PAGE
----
Tikal’s Experience as a Teaching Assistant
- 25 de June de 2021
- Posted by: Spanish Institute
- Category: Blog
I did it. I bought my plane ticket. I’m leaving this rich land full of tapas and tradition and going back home to the United States. My two-year lively experience working as an English teaching assistant in Spain has instilled in me a level of patience that would have seemed foreign to me two years ago. Teaching English orally requires patience, learning Spanish or “El Castellano” in Andalusia requires even more patience, and becoming acquainted with the gastronomic culture in the south of Spain…well that doesn’t take any patience at all, that’s just pure bliss, but a belt that unbuckles easily would come in handy.
Last week in one of my classes, a student asked me why in every horror film the aliens land in the United States? As my mind started drifting away to the old black and white episodes of the twilight zone (not the heart-throbbing-teen-craze vampires), I thought of what I would do if aliens did in fact park their vehicle on my property. My mother only has one parking spot, but I’m assuming they have a hovercraft—am I stereotyping aliens? I would recommend them to go to Seville, Spain during La Feria, Seville’s annual city fair, and feast their eyeballs (or whatever they use to see) on the gorgeous traditional flamenco dresses. Even if the aliens’ Spanish skills were a little rusty, they would be delighted to see for themselves how humans can be gregarious, caring, and generally interested in hearing what other people/creatures have to say. And since Christopher Columbus got the nod from the Spanish Crown during the age of exploration, I don’t think it is out of the question to say that Spaniards would gladly get aboard an alien ship to discover another new world.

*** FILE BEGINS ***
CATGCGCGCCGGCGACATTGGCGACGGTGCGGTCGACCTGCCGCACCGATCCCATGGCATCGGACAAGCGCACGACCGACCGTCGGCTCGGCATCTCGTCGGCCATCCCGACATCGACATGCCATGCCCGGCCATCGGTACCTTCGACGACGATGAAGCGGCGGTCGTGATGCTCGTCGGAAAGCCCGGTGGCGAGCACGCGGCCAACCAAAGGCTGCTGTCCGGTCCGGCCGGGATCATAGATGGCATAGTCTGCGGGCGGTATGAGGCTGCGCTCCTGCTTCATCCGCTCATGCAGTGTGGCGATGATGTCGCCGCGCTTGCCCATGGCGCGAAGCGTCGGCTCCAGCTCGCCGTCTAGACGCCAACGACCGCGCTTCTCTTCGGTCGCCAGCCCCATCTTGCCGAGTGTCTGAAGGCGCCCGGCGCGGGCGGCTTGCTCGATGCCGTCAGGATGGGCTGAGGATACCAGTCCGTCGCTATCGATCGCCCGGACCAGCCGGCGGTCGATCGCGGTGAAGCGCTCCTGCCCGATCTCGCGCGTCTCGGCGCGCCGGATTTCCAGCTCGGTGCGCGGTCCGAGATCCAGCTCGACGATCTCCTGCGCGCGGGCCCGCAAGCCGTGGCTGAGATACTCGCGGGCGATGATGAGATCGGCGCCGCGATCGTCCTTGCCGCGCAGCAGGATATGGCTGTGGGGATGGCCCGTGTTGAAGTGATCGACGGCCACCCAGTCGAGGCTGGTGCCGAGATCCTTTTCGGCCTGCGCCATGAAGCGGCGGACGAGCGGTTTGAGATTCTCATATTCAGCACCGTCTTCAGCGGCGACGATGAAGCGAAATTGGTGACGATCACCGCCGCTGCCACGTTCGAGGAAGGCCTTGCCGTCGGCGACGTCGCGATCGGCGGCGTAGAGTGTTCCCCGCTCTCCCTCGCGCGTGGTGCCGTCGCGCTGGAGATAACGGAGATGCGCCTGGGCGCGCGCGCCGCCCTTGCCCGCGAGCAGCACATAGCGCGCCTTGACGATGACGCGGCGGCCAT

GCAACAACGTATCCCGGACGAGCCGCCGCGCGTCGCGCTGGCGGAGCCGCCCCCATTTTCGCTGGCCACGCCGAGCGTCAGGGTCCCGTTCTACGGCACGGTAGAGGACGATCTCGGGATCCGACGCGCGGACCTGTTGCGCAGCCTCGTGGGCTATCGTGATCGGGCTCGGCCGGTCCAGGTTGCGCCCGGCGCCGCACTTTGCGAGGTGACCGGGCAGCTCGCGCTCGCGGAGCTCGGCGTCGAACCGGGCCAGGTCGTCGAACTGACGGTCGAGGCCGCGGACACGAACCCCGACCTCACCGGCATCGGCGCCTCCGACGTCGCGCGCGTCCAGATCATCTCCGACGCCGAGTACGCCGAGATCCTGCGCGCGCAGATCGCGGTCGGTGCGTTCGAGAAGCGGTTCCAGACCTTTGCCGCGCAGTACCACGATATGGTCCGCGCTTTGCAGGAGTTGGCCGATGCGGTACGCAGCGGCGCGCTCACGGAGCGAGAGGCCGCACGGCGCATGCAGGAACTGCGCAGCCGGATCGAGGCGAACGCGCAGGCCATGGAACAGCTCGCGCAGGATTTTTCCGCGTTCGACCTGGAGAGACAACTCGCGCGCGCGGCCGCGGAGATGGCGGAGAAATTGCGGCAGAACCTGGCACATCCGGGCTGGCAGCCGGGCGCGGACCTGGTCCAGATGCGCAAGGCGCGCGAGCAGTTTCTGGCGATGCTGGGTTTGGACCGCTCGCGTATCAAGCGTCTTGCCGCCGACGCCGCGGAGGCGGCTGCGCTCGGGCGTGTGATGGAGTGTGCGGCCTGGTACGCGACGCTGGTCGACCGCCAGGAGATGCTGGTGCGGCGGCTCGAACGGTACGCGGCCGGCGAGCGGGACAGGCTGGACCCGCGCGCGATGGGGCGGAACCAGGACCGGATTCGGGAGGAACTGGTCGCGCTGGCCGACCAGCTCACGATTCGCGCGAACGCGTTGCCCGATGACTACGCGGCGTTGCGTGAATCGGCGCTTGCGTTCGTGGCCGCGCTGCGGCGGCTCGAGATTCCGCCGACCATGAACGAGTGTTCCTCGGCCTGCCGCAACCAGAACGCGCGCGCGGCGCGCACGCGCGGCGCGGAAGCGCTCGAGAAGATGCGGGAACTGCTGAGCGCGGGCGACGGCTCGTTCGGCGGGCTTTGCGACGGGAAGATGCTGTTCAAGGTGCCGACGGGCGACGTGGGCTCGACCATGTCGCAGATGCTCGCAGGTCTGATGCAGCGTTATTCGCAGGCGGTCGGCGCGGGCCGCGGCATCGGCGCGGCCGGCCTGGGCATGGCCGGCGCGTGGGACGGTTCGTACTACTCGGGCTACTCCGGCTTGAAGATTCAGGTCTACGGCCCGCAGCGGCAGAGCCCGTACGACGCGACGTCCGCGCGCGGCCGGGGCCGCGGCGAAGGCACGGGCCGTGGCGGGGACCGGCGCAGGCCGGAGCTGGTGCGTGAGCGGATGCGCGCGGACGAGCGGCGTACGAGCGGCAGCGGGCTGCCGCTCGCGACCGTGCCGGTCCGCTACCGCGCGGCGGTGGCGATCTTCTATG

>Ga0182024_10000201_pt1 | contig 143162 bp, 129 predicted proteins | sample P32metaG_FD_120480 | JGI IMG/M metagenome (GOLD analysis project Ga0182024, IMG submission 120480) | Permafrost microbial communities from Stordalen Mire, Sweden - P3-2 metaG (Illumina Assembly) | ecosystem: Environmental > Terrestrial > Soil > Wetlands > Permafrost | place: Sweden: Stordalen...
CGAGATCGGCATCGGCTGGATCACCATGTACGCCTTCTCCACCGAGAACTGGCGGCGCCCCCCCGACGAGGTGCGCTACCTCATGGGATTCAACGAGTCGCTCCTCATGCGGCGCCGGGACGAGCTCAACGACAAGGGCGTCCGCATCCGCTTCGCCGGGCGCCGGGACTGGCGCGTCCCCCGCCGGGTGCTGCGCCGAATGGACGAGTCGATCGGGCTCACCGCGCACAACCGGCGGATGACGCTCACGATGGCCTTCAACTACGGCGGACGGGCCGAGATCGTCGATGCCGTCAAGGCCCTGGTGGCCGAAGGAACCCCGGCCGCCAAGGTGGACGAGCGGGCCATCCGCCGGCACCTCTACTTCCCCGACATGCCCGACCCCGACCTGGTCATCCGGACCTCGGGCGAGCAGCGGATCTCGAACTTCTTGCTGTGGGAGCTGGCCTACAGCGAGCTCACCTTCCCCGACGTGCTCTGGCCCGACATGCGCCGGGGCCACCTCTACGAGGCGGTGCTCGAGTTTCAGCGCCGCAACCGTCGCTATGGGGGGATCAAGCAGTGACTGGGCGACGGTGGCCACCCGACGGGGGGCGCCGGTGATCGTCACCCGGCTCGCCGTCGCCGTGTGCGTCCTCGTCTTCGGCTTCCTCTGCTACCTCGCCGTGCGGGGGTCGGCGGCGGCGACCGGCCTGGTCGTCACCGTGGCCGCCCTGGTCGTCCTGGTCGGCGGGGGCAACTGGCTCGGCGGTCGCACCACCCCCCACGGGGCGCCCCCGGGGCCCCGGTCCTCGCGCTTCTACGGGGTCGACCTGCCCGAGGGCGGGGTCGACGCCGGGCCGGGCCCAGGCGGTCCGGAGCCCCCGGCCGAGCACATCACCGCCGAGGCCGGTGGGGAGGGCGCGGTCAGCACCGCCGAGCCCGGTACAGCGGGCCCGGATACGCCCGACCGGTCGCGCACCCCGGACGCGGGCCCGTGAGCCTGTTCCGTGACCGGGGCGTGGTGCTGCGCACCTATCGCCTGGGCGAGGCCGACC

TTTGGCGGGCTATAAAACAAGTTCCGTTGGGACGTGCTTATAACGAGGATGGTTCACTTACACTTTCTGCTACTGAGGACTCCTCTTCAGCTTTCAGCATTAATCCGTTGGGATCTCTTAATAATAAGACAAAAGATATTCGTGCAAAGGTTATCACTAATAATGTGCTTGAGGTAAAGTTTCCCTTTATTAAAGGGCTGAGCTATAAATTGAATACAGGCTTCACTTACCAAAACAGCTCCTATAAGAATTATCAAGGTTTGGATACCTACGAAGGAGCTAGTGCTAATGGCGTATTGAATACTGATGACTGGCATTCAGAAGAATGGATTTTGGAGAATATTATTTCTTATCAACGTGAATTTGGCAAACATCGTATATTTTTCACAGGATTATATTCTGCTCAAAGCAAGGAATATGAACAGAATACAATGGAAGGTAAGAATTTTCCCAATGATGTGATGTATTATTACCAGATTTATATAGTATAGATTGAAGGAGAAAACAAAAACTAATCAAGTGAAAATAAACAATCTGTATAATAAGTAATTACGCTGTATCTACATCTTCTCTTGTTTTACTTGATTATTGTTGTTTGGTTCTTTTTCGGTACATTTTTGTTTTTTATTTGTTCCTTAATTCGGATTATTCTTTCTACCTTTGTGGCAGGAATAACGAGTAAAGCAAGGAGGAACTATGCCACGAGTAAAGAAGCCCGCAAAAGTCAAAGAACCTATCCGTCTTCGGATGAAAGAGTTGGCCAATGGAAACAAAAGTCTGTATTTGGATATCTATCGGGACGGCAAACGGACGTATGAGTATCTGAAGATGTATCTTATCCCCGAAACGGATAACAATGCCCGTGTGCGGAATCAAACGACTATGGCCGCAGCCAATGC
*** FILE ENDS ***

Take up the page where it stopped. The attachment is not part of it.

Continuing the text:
What I will miss most about Spain, and especially Seville, is the abundance of character—the students’ character in the classroom when they zealously discuss their views about bullfighting. The character visible in the city’s diverse architecture, ranging from antique apartments with as many colors as a bag of skittles, to modern pieces such as the umbrella-like figure in the center of Seville. At first, I wasn’t fond of the constant eruptions of noise from the local pubs every time a football team scored, but now I view it as more of a friendly reminder that a game is on. I also figure that if the elderly residents, who have inhabited their apartments for generations, don’t complain, what gives me the right? These elderly residents can be found laughing and sharing cool refreshments in the streets while getting their daily dose of vitamin D, despite how little they may have slept the night before.
Simply put, if you want to see life passionately lived—go to the south of Spain.
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